How weird would "a-ay b-bee c-chee ... w-wee x-ex y-yee z-zee" sound? Yeah, pretty weird and very confusing.

Yes, ''vee'' could indeed easily be confused with ''bee'' when spelling out words over the phone (and elsewhere), yet we still call them ''vee'' and ''bee'' thanks to tradition. It would be nice if the Greek names had been kept but that's tradition for you ... the same tradition that has given us "zed".

Look at history if you want to make sense of these things.

Perhaps the best solution would be to adopt the "alpha, bravo, charlie, delta, echo, foxtrot etc." mentioned by Damian.
Ryan   Friday, May 14, 2004, 07:29 GMT
All this means is that Americans like to make our own tradition. I think the one thing that most Americans have always had in common is that we've never liked snooty Commonwealth countries telling us how to do things.
Simon   Friday, May 14, 2004, 08:00 GMT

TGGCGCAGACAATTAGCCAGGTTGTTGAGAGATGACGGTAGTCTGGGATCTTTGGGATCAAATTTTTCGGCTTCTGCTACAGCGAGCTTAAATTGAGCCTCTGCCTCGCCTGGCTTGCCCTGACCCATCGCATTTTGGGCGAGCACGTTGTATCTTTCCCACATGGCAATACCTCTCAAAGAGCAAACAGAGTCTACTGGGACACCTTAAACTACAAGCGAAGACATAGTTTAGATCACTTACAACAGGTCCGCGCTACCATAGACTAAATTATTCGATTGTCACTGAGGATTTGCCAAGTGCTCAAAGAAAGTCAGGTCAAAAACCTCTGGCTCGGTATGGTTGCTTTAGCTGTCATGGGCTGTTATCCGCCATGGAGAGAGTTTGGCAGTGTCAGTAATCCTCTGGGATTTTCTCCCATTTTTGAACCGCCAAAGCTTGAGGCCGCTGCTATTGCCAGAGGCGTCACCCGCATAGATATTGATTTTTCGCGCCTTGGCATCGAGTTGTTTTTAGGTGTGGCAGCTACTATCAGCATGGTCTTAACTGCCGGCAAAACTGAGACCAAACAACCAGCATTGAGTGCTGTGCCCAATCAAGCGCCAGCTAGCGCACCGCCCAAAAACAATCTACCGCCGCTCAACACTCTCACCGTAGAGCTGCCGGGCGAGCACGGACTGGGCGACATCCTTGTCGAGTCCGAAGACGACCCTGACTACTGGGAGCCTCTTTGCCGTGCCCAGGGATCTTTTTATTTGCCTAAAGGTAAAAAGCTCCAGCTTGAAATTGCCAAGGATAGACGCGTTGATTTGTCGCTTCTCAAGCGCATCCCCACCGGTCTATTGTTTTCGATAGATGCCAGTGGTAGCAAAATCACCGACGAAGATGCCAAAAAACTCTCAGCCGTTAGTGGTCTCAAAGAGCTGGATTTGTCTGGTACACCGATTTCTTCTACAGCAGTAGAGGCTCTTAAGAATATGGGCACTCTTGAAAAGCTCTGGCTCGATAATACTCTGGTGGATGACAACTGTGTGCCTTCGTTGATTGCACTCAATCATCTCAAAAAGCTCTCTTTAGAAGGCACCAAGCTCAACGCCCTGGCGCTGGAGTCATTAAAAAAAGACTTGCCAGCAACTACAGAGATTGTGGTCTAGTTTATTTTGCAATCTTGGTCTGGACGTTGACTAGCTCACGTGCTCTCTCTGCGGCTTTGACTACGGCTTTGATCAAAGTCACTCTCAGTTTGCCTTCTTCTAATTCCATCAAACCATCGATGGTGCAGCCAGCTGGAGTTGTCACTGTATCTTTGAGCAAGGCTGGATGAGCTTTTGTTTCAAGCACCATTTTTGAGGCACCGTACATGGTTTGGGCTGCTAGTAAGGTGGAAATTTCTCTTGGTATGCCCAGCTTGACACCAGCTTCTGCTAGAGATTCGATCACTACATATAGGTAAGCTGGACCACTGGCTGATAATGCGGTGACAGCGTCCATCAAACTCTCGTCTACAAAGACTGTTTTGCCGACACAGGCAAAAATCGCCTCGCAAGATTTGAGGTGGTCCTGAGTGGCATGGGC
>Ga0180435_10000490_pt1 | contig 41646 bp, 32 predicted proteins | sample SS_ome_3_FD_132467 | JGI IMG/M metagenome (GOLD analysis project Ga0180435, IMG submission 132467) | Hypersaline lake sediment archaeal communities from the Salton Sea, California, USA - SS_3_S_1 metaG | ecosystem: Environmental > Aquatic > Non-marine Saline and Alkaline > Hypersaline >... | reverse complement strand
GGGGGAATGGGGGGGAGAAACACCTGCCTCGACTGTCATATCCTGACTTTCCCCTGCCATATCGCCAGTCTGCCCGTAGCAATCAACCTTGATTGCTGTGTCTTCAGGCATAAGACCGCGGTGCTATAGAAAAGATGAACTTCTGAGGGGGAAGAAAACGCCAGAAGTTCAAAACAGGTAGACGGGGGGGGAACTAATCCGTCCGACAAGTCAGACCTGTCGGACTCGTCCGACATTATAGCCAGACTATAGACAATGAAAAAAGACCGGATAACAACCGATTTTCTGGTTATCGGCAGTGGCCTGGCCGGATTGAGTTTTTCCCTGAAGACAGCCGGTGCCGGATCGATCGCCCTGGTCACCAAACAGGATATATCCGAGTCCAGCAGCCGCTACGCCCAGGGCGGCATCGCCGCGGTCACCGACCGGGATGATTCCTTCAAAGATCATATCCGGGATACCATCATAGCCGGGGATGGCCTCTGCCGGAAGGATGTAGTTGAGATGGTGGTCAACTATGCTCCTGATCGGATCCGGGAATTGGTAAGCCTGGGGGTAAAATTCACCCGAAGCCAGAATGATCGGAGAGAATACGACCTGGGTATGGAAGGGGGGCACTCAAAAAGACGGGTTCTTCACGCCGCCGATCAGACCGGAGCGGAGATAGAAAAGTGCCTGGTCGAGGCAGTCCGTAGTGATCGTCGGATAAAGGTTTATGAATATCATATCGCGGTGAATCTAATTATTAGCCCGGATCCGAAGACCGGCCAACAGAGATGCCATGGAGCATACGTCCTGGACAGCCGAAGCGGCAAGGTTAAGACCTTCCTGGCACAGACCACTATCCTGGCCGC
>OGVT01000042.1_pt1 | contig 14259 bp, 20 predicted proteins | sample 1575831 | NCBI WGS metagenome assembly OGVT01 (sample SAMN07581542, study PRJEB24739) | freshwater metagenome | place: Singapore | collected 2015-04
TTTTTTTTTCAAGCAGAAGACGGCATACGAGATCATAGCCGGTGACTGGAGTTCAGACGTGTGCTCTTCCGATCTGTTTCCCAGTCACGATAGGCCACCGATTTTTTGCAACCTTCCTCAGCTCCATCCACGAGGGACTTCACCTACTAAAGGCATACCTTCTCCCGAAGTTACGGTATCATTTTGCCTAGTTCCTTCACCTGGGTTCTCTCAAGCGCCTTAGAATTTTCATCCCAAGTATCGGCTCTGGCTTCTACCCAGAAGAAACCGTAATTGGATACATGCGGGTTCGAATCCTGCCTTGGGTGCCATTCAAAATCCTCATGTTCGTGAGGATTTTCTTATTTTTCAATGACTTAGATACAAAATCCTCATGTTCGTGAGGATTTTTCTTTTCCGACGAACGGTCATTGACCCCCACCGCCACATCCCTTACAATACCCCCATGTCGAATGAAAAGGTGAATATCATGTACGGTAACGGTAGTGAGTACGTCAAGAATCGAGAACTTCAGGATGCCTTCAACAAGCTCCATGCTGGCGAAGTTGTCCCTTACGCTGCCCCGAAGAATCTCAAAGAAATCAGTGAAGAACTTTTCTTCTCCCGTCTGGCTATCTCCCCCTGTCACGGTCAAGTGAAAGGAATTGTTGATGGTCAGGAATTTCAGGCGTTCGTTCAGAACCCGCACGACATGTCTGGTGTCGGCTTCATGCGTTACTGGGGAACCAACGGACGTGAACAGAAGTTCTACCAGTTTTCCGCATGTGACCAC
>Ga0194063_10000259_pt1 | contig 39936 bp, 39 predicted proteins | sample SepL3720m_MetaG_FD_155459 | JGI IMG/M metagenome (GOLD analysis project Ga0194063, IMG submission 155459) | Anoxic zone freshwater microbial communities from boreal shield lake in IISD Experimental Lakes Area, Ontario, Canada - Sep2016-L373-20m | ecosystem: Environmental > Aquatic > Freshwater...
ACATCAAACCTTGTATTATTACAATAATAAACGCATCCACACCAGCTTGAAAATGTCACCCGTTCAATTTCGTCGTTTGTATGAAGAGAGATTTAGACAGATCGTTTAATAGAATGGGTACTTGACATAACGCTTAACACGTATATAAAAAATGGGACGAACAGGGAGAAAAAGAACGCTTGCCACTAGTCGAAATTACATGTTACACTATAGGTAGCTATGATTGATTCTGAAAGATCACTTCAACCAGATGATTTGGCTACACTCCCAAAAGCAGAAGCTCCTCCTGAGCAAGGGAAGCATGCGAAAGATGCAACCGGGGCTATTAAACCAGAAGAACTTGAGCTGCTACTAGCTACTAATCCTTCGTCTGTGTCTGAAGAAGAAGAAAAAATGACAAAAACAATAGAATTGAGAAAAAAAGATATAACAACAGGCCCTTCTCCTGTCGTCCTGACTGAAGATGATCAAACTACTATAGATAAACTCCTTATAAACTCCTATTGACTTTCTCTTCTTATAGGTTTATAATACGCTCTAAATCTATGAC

You'll get yours...
Damian   Friday, May 14, 2004, 21:44 GMT
Ryan: having your own traditions as an independent (and huge!) country is fantastic and it would be weird if you didn't have them. The way our common language has evolved in our respective countries over the centuries makes the difference so interesting. I would hate it if our "two languages" were identical in every way...we would not be able to make fun of each other in a (reasonably) friendly way, would we? :-)

Hey, what's that bit about snooty Commonwealth countries, pal? I don't think anyone telling YOU guys what to do would get very far in their endeavours! Sorry...I meant endeavors!

PS: Snooty? Personally, I've never been called that before! I'd rather be called an Englishman! LOL
Jim   Monday, May 17, 2004, 00:31 GMT
By all means may your own traditions but when I mentioned "tradition" I meant the tradition going back to the Romans, Greeks and beyond. I mean tradition going back thousands not just hundreds of years. A tradition that American English is a part of, like it or not, no matter how some may try to reinvent it. Nobody likes being told what to do, this is no political forum but I might mention that it seems to me that old Uncle Sam isn't exactly the pinacle of innocence in this regard.